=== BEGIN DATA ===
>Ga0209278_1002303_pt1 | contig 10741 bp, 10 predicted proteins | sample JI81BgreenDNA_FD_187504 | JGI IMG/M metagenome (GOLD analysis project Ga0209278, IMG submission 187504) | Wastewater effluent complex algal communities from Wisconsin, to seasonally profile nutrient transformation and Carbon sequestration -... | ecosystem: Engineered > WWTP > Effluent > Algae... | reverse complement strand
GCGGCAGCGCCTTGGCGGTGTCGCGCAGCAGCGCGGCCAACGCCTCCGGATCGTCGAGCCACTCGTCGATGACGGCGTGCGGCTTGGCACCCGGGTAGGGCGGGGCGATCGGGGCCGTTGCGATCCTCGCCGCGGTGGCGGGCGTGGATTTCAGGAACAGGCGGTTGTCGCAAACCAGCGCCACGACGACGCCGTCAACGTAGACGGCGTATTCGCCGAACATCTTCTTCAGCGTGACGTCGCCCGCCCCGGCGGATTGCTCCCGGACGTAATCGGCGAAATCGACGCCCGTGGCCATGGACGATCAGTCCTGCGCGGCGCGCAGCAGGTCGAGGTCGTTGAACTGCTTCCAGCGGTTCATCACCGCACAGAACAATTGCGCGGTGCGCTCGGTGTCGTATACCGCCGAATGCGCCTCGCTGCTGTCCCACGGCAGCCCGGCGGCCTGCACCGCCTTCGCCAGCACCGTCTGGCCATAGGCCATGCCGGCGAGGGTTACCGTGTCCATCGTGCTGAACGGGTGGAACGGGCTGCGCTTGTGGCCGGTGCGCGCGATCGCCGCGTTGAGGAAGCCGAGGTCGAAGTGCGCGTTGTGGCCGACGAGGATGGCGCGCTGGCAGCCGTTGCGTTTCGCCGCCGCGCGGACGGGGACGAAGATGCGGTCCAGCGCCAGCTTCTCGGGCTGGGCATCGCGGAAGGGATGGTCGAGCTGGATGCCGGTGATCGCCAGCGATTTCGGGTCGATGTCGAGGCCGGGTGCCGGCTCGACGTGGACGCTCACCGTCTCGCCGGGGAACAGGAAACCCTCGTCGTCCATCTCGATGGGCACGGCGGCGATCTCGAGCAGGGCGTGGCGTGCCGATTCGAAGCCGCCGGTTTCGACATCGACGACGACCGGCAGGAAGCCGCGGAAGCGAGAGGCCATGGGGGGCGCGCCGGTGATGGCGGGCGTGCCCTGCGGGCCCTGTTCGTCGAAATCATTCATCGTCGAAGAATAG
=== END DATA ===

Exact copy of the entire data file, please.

>Ga0209278_1002303_pt1 | contig 10741 bp, 10 predicted proteins | sample JI81BgreenDNA_FD_187504 | JGI IMG/M metagenome (GOLD analysis project Ga0209278, IMG submission 187504) | Wastewater effluent complex algal communities from Wisconsin, to seasonally profile nutrient transformation and Carbon sequestration -... | ecosystem: Engineered > WWTP > Effluent > Algae... | reverse complement strand
GCGGCAGCGCCTTGGCGGTGTCGCGCAGCAGCGCGGCCAACGCCTCCGGATCGTCGAGCCACTCGTCGATGACGGCGTGCGGCTTGGCACCCGGGTAGGGCGGGGCGATCGGGGCCGTTGCGATCCTCGCCGCGGTGGCGGGCGTGGATTTCAGGAACAGGCGGTTGTCGCAAACCAGCGCCACGACGACGCCGTCAACGTAGACGGCGTATTCGCCGAACATCTTCTTCAGCGTGACGTCGCCCGCCCCGGCGGATTGCTCCCGGACGTAATCGGCGAAATCGACGCCCGTGGCCATGGACGATCAGTCCTGCGCGGCGCGCAGCAGGTCGAGGTCGTTGAACTGCTTCCAGCGGTTCATCACCGCACAGAACAATTGCGCGGTGCGCTCGGTGTCGTATACCGCCGAATGCGCCTCGCTGCTGTCCCACGGCAGCCCGGCGGCCTGCACCGCCTTCGCCAGCACCGTCTGGCCATAGGCCATGCCGGCGAGGGTTACCGTGTCCATCGTGCTGAACGGGTGGAACGGGCTGCGCTTGTGGCCGGTGCGCGCGATCGCCGCGTTGAGGAAGCCGAGGTCGAAGTGCGCGTTGTGGCCGACGAGGATGGCGCGCTGGCAGCCGTTGCGTTTCGCCGCCGCGCGGACGGGGACGAAGATGCGGTCCAGCGCCAGCTTCTCGGGCTGGGCATCGCGGAAGGGATGGTCGAGCTGGATGCCGGTGATCGCCAGCGATTTCGGGTCGATGTCGAGGCCGGGTGCCGGCTCGACGTGGACGCTCACCGTCTCGCCGGGGAACAGGAAACCCTCGTCGTCCATCTCGATGGGCACGGCGGCGATCTCGAGCAGGGCGTGGCGTGCCGATTCGAAGCCGCCGGTTTCGACATCGACGACGACCGGCAGGAAGCCGCGGAAGCGAGAGGCCATGGGGGGCGCGCCGGTGATGGCGGGCGTGCCCTGCGGGCCCTGTTCGTCGAAATCATTCATCGTCGAAGAATAG